Moves to have memorial to famous Sligo-born orator

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Moves are being made to have a memorial in Sligo town to a man who is regarded by many as the greatest orator of the 19th century.

HERITAGE: The Sligo Saw Mills on Adelaide Street. Photo from the Tadgh Kilgallon collection.
HERITAGE: The Sligo Saw Mills on Adelaide Street. Photo from the Tadgh Kilgallon collection.

William Bourke Cockran, who was born in County Sligo, was acknowledged by Winston Churchill as his first political mentor and chief role model for his own success as an orator.

The famous British politician said of him: “He was my model. I learned from him how to hold thousands in thrall.”

And Bourke Cockran’s rags to riches rise to wealth and fame in America has been suggested as providing some of the inspiration for the famous F Scott Fitzgerald novel The Great Gatsby.

Born in 1854 at Claragh, Ballinacarrow,where his father had a small estate, his family moved to Wine Street in Sligo town, following the death of his father. He attended the Marist Brothers school at Quay Street, and later Summerhill College, Athlone and the Marist College in Lille in France.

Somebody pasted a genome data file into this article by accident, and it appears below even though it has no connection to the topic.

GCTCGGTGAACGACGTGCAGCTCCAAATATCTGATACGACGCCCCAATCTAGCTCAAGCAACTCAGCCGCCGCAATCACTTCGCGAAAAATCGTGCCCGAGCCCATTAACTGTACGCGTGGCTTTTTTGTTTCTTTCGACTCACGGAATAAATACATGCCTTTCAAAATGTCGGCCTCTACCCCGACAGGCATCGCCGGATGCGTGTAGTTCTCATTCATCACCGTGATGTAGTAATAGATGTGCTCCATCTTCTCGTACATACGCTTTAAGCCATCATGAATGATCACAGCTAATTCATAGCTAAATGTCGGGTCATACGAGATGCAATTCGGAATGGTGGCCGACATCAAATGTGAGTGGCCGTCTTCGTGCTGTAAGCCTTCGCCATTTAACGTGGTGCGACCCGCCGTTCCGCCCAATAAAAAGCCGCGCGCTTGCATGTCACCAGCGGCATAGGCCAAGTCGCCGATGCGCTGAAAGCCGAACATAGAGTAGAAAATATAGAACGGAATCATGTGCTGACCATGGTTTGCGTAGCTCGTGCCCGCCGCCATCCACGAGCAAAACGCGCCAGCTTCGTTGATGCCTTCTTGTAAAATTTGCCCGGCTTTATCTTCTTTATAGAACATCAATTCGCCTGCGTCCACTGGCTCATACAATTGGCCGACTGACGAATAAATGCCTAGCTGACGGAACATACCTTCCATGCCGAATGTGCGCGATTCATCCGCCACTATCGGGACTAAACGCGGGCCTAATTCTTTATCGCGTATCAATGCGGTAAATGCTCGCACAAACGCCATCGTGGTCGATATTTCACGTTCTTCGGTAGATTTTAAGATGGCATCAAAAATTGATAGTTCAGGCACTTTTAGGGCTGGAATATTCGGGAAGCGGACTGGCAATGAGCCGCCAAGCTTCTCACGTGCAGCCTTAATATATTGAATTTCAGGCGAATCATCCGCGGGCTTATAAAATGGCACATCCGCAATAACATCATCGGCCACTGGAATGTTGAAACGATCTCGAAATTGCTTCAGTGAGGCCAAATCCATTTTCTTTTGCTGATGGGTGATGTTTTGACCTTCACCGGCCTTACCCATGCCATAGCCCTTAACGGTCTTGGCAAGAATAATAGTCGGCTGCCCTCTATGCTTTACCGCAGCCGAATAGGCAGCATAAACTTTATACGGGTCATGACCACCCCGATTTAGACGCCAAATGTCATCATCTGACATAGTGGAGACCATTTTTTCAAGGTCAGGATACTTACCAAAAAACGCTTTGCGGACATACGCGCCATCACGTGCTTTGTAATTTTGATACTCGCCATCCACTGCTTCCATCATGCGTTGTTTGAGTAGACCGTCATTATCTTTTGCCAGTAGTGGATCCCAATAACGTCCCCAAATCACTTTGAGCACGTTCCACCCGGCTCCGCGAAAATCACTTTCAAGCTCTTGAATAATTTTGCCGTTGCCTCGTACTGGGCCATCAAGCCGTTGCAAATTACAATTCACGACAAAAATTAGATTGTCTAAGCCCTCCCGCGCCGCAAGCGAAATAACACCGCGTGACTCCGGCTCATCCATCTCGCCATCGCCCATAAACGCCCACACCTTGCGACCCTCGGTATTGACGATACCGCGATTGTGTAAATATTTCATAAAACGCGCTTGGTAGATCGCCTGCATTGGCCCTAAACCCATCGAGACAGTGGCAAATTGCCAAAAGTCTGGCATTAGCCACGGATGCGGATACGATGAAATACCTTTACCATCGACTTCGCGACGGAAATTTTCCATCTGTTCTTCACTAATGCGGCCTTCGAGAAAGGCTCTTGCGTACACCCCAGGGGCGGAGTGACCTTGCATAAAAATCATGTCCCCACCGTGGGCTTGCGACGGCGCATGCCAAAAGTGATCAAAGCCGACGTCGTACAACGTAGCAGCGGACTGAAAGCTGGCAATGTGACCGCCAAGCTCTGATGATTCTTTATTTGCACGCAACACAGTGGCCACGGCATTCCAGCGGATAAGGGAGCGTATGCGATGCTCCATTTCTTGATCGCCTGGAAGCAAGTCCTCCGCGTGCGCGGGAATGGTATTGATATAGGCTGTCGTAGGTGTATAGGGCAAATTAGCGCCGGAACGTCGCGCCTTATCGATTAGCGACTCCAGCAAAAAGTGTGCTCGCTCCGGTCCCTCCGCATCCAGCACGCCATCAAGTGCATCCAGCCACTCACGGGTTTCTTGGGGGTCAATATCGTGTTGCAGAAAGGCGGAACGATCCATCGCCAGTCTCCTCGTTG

A change in the family’s fortunes saw him having to emigrate to the US in 1871 at the age of 17.

His first job was as a porter, but he quickly went to become a teacher and then a highly respected and sought after lawyer. His fame as an orator grew and he become involved in politics with the Democratic Party.

He became a famous figure in America, going on to be elected to Congress on five occasions.

Bourke Cockran, who died in 1923, was a self-made millionaire and owned a 300 acres estate on Long Island in New York.

In 1903 he invested some of his fortune in the then struggling sawmills in Sligo, in the hope of creating further employment. The sawmill, which made the pews for Sligo cathedral and other churches in the county, stood until 1914 on the site of what is now the CIE bus garage.

And it is there that Keville Burns, one of a group of people working to have Bourke Cockran recognised in his home county, hopes that a lasting memorial to him can be established in Sligo.

He said: “He is arguably the greatest Sligo man ever.”

It has previously been suggested that the bus garage, which has been on the site since 1945, should now be moved to another location and that the site should be used to provide much needed coach parking close to the centre of town.

If that were to happen, Keville Burns said that his group would like to see a memorial wall with an audio visual display telling the story of William Bourke Cockran and his achievements.

Keville Burns said that Bourke Cockran was a fervant advocate of Home Rule for Ireland and one of the greatest ever Irishmen but he was now largely forgotten in his home country.

“This man is a famous figure in America and we are trying to get him acknowledged in Sligo,” he said.

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